}
        }
    }
}
1
  • Fantastic. It's a clean solution.
    – Aleph
    Commented Dec 15, 2023 at 11:41
3

put the sheet directly on ContentView:

@main
struct The_ThingApp: App {
    
    @State private var isShowingSheet = false
    
    var body: some Scene {
        WindowGroup {
            ContentView()
                // here VV
                .sheet(isPresented: $isShowingSheet) {
                    VStack {
                        Text("Some stuff to be shown")
                            .font(.title)
                            .padding(50)
                        Button("Dismiss",
                               action: { isShowingSheet.toggle() })
                    }
                }
        }
        
        .commands {
            CommandMenu("Info") {
                Button("Get Info") {
                    print("getting info")
                    isShowingSheet.toggle()
                }
            }
        }
    }
}
1
  • 1
    This approach doesn’t work well when working with multiple windows and scenes. Each scene will share that State and display the sheet. Commented Apr 6, 2023 at 23:38
0

I came up with what I believe is a far simpler way by using bindings.

First create the app code (basically this is mostly the Hello World code with a few changes).

import SwiftUI

@main
struct sheetFromMacOSApp: App {
    @State var displaySheet = false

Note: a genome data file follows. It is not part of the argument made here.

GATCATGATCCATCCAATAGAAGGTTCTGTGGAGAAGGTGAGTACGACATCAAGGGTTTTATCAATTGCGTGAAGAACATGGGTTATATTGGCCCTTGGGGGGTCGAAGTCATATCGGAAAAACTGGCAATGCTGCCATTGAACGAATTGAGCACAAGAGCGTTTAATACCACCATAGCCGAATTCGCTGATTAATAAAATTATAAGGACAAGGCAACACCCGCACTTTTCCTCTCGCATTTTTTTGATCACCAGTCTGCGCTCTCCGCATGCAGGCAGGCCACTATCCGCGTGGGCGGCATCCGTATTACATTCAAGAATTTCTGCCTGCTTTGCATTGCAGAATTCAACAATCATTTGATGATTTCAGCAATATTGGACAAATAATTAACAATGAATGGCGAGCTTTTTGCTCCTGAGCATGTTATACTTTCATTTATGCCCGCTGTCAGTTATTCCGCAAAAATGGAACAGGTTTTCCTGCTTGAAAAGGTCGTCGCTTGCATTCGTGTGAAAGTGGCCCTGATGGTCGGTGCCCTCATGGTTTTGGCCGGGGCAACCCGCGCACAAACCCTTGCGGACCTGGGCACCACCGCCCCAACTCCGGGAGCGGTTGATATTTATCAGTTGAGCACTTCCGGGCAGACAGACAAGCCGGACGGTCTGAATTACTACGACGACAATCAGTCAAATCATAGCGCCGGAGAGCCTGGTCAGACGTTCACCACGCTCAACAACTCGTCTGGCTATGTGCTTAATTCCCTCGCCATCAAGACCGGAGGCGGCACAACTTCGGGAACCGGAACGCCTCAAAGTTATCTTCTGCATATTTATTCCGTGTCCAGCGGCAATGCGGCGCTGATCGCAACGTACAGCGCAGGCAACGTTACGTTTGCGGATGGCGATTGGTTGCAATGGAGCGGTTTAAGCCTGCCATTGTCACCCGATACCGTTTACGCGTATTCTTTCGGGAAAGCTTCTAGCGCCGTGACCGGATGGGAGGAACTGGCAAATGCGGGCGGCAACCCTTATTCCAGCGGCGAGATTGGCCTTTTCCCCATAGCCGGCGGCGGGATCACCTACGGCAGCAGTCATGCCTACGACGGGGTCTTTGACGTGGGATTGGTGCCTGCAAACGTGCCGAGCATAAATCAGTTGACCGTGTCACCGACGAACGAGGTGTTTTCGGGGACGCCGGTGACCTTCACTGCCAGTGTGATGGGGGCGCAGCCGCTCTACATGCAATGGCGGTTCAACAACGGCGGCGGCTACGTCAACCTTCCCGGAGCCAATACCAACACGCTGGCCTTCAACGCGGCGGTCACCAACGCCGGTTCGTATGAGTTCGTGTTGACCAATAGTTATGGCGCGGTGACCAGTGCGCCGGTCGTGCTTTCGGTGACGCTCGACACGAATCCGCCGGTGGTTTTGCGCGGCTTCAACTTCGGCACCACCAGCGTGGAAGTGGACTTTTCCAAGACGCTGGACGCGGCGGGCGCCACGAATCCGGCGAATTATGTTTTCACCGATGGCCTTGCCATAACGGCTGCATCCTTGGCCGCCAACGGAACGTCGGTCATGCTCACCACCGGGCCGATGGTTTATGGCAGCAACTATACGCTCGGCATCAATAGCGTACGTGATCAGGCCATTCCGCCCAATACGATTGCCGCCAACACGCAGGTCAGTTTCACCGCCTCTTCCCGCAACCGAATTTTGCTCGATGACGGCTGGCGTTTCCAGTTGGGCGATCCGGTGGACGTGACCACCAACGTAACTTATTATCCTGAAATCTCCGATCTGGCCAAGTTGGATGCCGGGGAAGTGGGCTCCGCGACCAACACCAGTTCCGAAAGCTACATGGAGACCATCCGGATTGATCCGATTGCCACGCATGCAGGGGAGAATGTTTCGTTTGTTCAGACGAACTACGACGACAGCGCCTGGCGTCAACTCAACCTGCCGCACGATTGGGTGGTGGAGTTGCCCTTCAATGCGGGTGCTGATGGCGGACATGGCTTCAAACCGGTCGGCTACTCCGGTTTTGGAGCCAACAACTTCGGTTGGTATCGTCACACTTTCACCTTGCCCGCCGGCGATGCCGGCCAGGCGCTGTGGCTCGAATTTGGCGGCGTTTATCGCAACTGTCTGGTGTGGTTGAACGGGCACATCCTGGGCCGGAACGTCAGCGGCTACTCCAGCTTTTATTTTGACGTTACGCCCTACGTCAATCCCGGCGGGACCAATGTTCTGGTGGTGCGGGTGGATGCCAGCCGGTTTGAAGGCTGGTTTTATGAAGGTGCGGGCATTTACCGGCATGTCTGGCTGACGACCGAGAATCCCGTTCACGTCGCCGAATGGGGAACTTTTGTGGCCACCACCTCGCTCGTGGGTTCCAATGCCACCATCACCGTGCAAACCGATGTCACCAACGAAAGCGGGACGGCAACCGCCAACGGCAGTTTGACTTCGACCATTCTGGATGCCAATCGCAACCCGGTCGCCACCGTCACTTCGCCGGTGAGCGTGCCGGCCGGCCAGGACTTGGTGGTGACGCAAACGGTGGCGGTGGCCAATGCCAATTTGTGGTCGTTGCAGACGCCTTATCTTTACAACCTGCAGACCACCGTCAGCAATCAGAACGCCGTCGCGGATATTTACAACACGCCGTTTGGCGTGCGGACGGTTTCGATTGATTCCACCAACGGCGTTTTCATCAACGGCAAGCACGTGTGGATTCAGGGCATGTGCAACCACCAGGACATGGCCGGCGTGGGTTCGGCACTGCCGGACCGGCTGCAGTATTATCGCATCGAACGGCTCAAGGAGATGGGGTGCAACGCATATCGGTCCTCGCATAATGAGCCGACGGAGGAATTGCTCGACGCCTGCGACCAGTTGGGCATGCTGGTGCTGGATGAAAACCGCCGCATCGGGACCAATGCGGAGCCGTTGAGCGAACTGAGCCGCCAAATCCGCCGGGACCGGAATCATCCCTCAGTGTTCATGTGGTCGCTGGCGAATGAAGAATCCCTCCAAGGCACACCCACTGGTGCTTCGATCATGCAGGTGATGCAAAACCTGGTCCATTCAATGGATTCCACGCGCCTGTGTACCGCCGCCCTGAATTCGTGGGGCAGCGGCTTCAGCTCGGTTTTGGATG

var body: some Scene {
        WindowGroup {
            ContentView(displaySheet: $displaySheet)
        }
        .commands{
            CommandGroup(replacing: .appInfo) {
                Button(action: {
                    displaySheet.toggle()
                }) {
                    Text("CLICK ME")
                }
            }
         }
    }
}

This uses is a @State which is part of the menu named, ClICK ME (not very original, but sure, why not?)

What is different is that in the ContentView we pass the variable displaySheet as a parameter. This means everyone has a source of truth (one true Bool to rule them all).

Our content view looks like this.

struct ContentView: View {
    @Binding var displaySheet: Bool
    
    var body: some View {
        VStack {
            Text("Push The Button!")
                .sheet(isPresented: $displaySheet, content: {
                    Text("Hello World")
                        .frame(width: 100, height: 100)
                    Button("Dismiss", action: {displaySheet.toggle()})
                })
            
            Button("Push Me", action: {displaySheet.toggle()})
        }
        .padding()
        .frame(width: 200, height: 200)
    }
}

struct ContentView_Previews: PreviewProvider {
    @State static var displaySheet = false
    
    static var previews: some View {
        ContentView(displaySheet: $displaySheet)
    }
}

We pass in the displaySheet as a binding so everyone knows what is what. The cool thing is that you can trigger the sheet in the view as a button, OR trigger it in the menu. Either way works.

Or, if you don’t want a button, just remove it. The sheet doesn’t care.

This code has been tested with Xcode 15.4 in both macOS and iOS.

EDIT: Alternative solution, which I find cleaner, is to use an environment variable (there are plenty examples on creating a custom environment variable). If you do this assure that your code does the following:

struct CreateProject: View {
    @Environment(\.myglobal) private var myglobal
    
    var body: some View {
        @Bindable var myglobal = myglobal //<<< important line

This assures that you can make changes to your global state variable. I hope this helps anyone who has this issue.

As for PER DOCUMENT state, this may answer your question, but I have not tried it nor can I vouch for it.